remember when

This was a bit silly, you thought.  What did you hope to achieve exactly?  A brain-jolt of some kind, clarifying the hitherto blurry memory?  You didn’t really believe in the mystical stuff, that there might have been some significance, some message.  No, that was silly.

Nonetheless it was disconcerting, being ejected from that dream – sitting on a train with your good friend of many years, and a stranger, an older suit – and waking with memories of a single day over ten years previously.  Wales versus Ukraine, a World Cup qualifier.  What was it, March sometime, in 2001?  The 17th or 21st: something like that.  You didn’t know why you remembered but your brain often did that, plucked from nowhere with a loose certainty that you were in the right ball park.  You’d been to something in the day, an event?  A training course?  It was at a Halls of Residence, a large one the furthest out of the city, a fair journey across town.  Had you won something?  What was it?  Or made a good impression?

Your mind lurched around for the event or the course or whatever it was, but failed to pin it down.  You’d been in a rush when you returned to the grubby second year student house you shared with two girls and one guy.  You had tickets for the match and were heading into town straight away.

Who did you go with?  Anyone?  Couldn’t remember.  Did you go out in town afterwards?  What was the score?  0-0 or 1-1, something like that.

Why were you remembering this day, you puzzled, now wide-awake in bed, eyes opened in the grey 4am light.  What significance did it have?  What had prompted it?  How was it related to the dream?

Perhaps something to do with the memories jerked by that old picture a friend had posted to Facebook, a group of you.  Your starey creepy piggy eyes looking on from the background; pale complexion, uncertainty and youth.  They weren’t great pictures of anyone.  You never felt you enjoyed university as much as you should have, didn’t have enough fun or success with girls.  Just staring at them and hoping never seemed to do the trick.

You reached for a device on your bedside table and Googled “Wales Ukraine qualifier”, which quickly yielded a Youtube video.  March 28th 2001.  A little later on in the month.  1-1, John Hartson and Andriy Shevchenko the goalscorers.  A supporting cast of average forgotten footballers from recent history: Oleg Luzhny, Darren Barnard.  Ten years can only ever be recent history but it’s a timespan with almost magical powers too.  It can feel both like yesterday and 25 years ago, especially when looking back to such a supposedly formative time.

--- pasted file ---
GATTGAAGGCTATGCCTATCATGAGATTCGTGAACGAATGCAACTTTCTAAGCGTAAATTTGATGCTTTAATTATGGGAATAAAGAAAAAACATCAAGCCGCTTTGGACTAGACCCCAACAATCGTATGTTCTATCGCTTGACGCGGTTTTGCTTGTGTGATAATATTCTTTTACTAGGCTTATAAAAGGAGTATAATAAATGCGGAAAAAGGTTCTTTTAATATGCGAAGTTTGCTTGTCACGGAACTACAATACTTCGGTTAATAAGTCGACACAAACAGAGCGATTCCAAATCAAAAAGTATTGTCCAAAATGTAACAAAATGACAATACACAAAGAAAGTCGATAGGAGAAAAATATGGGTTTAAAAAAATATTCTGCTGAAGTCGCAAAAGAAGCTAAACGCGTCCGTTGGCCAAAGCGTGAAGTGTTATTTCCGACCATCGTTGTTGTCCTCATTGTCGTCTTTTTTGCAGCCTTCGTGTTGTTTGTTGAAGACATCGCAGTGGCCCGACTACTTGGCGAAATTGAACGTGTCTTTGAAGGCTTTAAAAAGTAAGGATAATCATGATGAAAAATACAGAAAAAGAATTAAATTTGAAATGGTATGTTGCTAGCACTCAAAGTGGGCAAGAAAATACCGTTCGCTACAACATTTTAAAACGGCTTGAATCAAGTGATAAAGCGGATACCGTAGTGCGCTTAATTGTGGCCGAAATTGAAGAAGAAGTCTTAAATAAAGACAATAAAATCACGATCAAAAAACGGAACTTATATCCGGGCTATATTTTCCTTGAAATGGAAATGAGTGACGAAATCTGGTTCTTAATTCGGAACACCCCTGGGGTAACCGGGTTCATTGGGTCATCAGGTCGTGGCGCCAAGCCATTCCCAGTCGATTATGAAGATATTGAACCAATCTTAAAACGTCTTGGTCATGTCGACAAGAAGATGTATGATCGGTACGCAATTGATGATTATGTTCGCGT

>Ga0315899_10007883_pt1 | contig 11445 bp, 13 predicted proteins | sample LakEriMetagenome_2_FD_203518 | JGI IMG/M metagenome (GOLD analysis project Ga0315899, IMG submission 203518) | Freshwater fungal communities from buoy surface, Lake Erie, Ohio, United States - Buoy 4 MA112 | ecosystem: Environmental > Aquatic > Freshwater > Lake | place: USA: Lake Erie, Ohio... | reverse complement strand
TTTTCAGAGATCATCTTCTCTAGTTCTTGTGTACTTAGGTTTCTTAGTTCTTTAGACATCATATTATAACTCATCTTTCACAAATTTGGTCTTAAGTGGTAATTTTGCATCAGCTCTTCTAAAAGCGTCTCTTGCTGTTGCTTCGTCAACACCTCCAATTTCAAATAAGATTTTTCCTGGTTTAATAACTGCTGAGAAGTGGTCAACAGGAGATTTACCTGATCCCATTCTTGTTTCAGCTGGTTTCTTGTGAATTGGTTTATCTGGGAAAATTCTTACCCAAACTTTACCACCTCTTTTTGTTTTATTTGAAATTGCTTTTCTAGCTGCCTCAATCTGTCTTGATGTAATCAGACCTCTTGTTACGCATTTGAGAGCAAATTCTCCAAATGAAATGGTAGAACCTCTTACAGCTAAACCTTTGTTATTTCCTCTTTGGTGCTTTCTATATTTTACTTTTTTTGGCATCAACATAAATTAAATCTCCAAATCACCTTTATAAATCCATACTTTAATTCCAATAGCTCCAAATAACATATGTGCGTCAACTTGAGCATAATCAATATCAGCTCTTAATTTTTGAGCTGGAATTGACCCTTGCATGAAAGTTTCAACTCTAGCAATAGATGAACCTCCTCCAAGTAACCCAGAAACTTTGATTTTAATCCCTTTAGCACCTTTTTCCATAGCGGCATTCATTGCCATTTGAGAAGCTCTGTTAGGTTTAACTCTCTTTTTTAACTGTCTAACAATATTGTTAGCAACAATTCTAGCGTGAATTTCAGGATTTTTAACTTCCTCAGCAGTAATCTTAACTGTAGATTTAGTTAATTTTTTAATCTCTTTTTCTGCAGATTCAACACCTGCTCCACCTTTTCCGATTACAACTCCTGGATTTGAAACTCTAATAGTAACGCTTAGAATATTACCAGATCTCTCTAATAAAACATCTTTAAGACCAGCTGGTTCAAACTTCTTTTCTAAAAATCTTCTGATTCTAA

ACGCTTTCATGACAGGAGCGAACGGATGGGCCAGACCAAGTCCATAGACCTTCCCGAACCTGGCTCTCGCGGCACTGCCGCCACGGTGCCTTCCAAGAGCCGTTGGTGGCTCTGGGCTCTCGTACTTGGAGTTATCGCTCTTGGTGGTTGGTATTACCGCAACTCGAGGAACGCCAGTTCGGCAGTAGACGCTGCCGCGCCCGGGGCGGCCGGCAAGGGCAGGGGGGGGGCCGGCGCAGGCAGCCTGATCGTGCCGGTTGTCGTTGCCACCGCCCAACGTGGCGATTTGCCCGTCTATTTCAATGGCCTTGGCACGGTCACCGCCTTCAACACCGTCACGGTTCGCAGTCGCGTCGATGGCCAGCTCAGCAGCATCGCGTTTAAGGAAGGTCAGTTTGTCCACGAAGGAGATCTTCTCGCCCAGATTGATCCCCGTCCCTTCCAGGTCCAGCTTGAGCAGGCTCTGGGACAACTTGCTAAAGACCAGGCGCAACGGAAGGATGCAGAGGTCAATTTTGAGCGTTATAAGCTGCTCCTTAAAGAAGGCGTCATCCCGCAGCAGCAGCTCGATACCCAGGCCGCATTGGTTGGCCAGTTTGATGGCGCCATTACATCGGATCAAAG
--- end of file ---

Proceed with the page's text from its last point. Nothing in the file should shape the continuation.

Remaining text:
The next afternoon you went for a walk to areas of studentsville you hadn’t visited for a number of years.  It was silly.  What were you hoping for?  Or was it just a pique of curiosity, just to see if any other memories would be prodded out.  You’re never exactly slow to navelgaze.

You stopped in a small coffee-shop you used to frequent, possibly less as a student and more when you worked for the University.  There were young, fresh-faced, posh-voiced students everywhere.  You were never this fresh-faced, were you?  Those Facebook images suggest otherwise.  Although some had inflated and aged since then, while others had shedded a youthful puppy-fat and looked better now.

The second year street looked the same: anonymous, ordinary, a dowdy net curtain in the front bedroom window, a letting agent sign stuck to the outside.  You remembered your two girl housemates falling out, due in no small part to the thin wall between lounge and bedroom.  One had come back ranting, thinking her friend had been out.  It shouldn’t have been funny but it was.  You remembered walking back drunk with your housemate one freezing cold winter’s night to find his lovely but quite insane girlfriend curled up asleep on the pavement.

Nothing much of any note returned or jogged a memory as you aimlessly paced the dirty, waste-strewn streets replete with skips, half-eaten polystyrene boxes of fast food and discarded mattresses nestled in the front yard.  Shops had turned into other shops, a hypervalue had become a Sainsbury’s; your third year flat had a new front door; intimidatingly beautiful females wafted past, leaving you reeling, as frozen in your admiration now as you were then.


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